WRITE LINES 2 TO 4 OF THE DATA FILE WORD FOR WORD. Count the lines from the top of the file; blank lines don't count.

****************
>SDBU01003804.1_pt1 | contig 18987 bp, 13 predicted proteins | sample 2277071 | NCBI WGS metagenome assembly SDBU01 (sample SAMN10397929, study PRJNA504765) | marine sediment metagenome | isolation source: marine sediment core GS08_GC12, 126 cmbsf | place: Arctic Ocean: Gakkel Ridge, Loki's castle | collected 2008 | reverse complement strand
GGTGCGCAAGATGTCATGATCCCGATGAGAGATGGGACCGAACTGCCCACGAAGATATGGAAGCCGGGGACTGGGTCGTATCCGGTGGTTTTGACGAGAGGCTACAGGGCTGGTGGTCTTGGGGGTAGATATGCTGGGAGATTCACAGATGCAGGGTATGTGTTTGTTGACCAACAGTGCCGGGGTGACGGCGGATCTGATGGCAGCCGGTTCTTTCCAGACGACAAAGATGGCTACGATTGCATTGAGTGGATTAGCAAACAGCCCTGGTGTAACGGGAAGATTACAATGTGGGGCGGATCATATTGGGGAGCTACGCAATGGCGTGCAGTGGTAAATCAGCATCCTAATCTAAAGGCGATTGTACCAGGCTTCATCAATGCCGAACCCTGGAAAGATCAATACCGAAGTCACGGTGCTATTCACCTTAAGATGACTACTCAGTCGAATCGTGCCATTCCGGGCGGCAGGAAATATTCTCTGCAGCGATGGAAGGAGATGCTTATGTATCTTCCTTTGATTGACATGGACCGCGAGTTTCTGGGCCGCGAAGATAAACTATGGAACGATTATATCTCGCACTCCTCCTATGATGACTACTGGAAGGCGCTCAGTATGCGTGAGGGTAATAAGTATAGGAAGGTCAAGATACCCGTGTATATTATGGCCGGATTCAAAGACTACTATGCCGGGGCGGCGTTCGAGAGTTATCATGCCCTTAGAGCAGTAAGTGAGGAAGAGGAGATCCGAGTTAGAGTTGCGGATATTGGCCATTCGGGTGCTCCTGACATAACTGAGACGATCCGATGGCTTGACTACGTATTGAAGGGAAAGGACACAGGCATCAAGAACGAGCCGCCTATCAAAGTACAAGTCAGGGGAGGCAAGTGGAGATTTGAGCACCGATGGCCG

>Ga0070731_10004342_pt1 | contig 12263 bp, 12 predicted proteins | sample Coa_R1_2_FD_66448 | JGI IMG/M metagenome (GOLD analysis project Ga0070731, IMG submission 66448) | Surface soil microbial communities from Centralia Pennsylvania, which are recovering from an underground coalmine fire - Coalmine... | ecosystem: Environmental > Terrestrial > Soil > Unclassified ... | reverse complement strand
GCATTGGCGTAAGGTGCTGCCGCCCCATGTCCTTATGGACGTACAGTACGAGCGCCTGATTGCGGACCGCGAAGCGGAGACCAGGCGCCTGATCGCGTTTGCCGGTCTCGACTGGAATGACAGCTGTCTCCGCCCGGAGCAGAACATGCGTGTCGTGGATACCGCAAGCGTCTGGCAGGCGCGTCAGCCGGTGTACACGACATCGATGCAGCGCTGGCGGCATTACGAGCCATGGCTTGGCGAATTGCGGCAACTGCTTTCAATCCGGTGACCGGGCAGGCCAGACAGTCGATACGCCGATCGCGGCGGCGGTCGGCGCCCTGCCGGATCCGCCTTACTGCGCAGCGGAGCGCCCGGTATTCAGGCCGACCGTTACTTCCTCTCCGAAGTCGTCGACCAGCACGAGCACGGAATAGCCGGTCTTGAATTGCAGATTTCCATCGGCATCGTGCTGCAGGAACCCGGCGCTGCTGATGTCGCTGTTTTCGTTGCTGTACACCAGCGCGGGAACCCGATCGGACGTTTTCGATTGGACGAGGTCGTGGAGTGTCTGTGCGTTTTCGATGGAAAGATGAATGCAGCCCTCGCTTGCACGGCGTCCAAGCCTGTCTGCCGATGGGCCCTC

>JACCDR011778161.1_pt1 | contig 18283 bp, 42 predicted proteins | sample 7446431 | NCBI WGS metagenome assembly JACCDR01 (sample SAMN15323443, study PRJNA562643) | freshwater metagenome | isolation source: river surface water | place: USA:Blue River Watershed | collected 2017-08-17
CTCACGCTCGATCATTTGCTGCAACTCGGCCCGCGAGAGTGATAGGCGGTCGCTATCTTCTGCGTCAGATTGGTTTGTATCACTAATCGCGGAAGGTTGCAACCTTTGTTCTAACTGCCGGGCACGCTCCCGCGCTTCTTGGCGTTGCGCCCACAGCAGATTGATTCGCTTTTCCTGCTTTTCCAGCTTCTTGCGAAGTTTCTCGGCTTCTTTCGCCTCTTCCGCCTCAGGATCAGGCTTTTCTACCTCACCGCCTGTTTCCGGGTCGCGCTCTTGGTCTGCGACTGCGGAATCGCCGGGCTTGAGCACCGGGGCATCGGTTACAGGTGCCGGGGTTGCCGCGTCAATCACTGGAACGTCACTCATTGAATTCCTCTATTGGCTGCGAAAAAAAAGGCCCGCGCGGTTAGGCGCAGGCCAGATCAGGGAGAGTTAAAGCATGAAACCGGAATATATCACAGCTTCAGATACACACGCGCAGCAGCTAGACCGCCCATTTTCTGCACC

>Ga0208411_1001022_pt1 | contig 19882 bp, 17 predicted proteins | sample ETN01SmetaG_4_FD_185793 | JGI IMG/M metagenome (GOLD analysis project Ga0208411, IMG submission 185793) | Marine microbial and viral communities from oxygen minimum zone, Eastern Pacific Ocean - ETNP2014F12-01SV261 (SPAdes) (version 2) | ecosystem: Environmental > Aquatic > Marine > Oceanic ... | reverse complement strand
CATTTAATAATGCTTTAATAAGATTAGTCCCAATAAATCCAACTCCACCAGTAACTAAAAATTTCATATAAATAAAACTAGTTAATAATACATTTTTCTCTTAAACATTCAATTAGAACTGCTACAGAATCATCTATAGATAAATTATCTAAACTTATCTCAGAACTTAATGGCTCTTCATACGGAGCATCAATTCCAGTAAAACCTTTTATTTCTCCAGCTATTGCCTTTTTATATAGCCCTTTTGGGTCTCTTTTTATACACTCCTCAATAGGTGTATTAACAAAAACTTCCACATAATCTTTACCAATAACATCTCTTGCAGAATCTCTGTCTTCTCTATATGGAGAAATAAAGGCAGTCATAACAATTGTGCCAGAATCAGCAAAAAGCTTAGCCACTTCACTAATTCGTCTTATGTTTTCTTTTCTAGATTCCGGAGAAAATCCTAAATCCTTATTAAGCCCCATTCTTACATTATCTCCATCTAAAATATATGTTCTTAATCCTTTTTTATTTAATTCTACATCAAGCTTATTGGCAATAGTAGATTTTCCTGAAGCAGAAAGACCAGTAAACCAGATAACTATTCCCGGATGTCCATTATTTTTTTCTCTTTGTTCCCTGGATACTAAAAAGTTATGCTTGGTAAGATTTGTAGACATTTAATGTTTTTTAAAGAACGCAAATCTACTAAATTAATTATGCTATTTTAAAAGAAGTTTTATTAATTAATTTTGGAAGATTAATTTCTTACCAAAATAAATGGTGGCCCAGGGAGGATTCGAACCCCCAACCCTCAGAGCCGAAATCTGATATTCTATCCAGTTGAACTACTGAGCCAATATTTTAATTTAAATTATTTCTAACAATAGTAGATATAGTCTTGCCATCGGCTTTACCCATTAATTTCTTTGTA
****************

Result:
GGTGCGCAAGATGTCATGATCCCGATGAGAGATGGGACCGAACTGCCCACGAAGATATGGAAGCCGGGGACTGGGTCGTATCCGGTGGTTTTGACGAGAGGCTACAGGGCTGGTGGTCTTGGGGGTAGATATGCTGGGAGATTCACAGATGCAGGGTATGTGTTTGTTGACCAACAGTGCCGGGGTGACGGCGGATCTGATGGCAGCCGGTTCTTTCCAGACGACAAAGATGGCTACGATTGCATTGAGTGGATTAGCAAACAGCCCTGGTGTAACGGGAAGATTACAATGTGGGGCGGATCATATTGGGGAGCTACGCAATGGCGTGCAGTGGTAAATCAGCATCCTAATCTAAAGGCGATTGTACCAGGCTTCATCAATGCCGAACCCTGGAAAGATCAATACCGAAGTCACGGTGCTATTCACCTTAAGATGACTACTCAGTCGAATCGTGCCATTCCGGGCGGCAGGAAATATTCTCTGCAGCGATGGAAGGAGATGCTTATGTATCTTCCTTTGATTGACATGGACCGCGAGTTTCTGGGCCGCGAAGATAAACTATGGAACGATTATATCTCGCACTCCTCCTATGATGACTACTGGAAGGCGCTCAGTATGCGTGAGGGTAATAAGTATAGGAAGGTCAAGATACCCGTGTATATTATGGCCGGATTCAAAGACTACTATGCCGGGGCGGCGTTCGAGAGTTATCATGCCCTTAGAGCAGTAAGTGAGGAAGAGGAGATCCGAGTTAGAGTTGCGGATATTGGCCATTCGGGTGCTCCTGACATAACTGAGACGATCCGATGGCTTGACTACGTATTGAAGGGAAAGGACACAGGCATCAAGAACGAGCCGCCTATCAAAGTACAAGTCAGGGGAGGCAAGTGGAGATTTGAGCACCGATGGCCG

>Ga0070731_10004342_pt1 | contig 12263 bp, 12 predicted proteins | sample Coa_R1_2_FD_66448 | JGI IMG/M metagenome (GOLD analysis project Ga0070731, IMG submission 66448) | Surface soil microbial communities from Centralia Pennsylvania, which are recovering from an underground coalmine fire - Coalmine... | ecosystem: Environmental > Terrestrial > Soil > Unclassified ... | reverse complement strand
GCATTGGCGTAAGGTGCTGCCGCCCCATGTCCTTATGGACGTACAGTACGAGCGCCTGATTGCGGACCGCGAAGCGGAGACCAGGCGCCTGATCGCGTTTGCCGGTCTCGACTGGAATGACAGCTGTCTCCGCCCGGAGCAGAACATGCGTGTCGTGGATACCGCAAGCGTCTGGCAGGCGCGTCAGCCGGTGTACACGACATCGATGCAGCGCTGGCGGCATTACGAGCCATGGCTTGGCGAATTGCGGCAACTGCTTTCAATCCGGTGACCGGGCAGGCCAGACAGTCGATACGCCGATCGCGGCGGCGGTCGGCGCCCTGCCGGATCCGCCTTACTGCGCAGCGGAGCGCCCGGTATTCAGGCCGACCGTTACTTCCTCTCCGAAGTCGTCGACCAGCACGAGCACGGAATAGCCGGTCTTGAATTGCAGATTTCCATCGGCATCGTGCTGCAGGAACCCGGCGCTGCTGATGTCGCTGTTTTCGTTGCTGTACACCAGCGCGGGAACCCGATCGGACGTTTTCGATTGGACGAGGTCGTGGAGTGTCTGTGCGTTTTCGATGGAAAGATGAATGCAGCCCTCGCTTGCACGGCGTCCAAGCCTGTCTGCCGATGGGCCCTC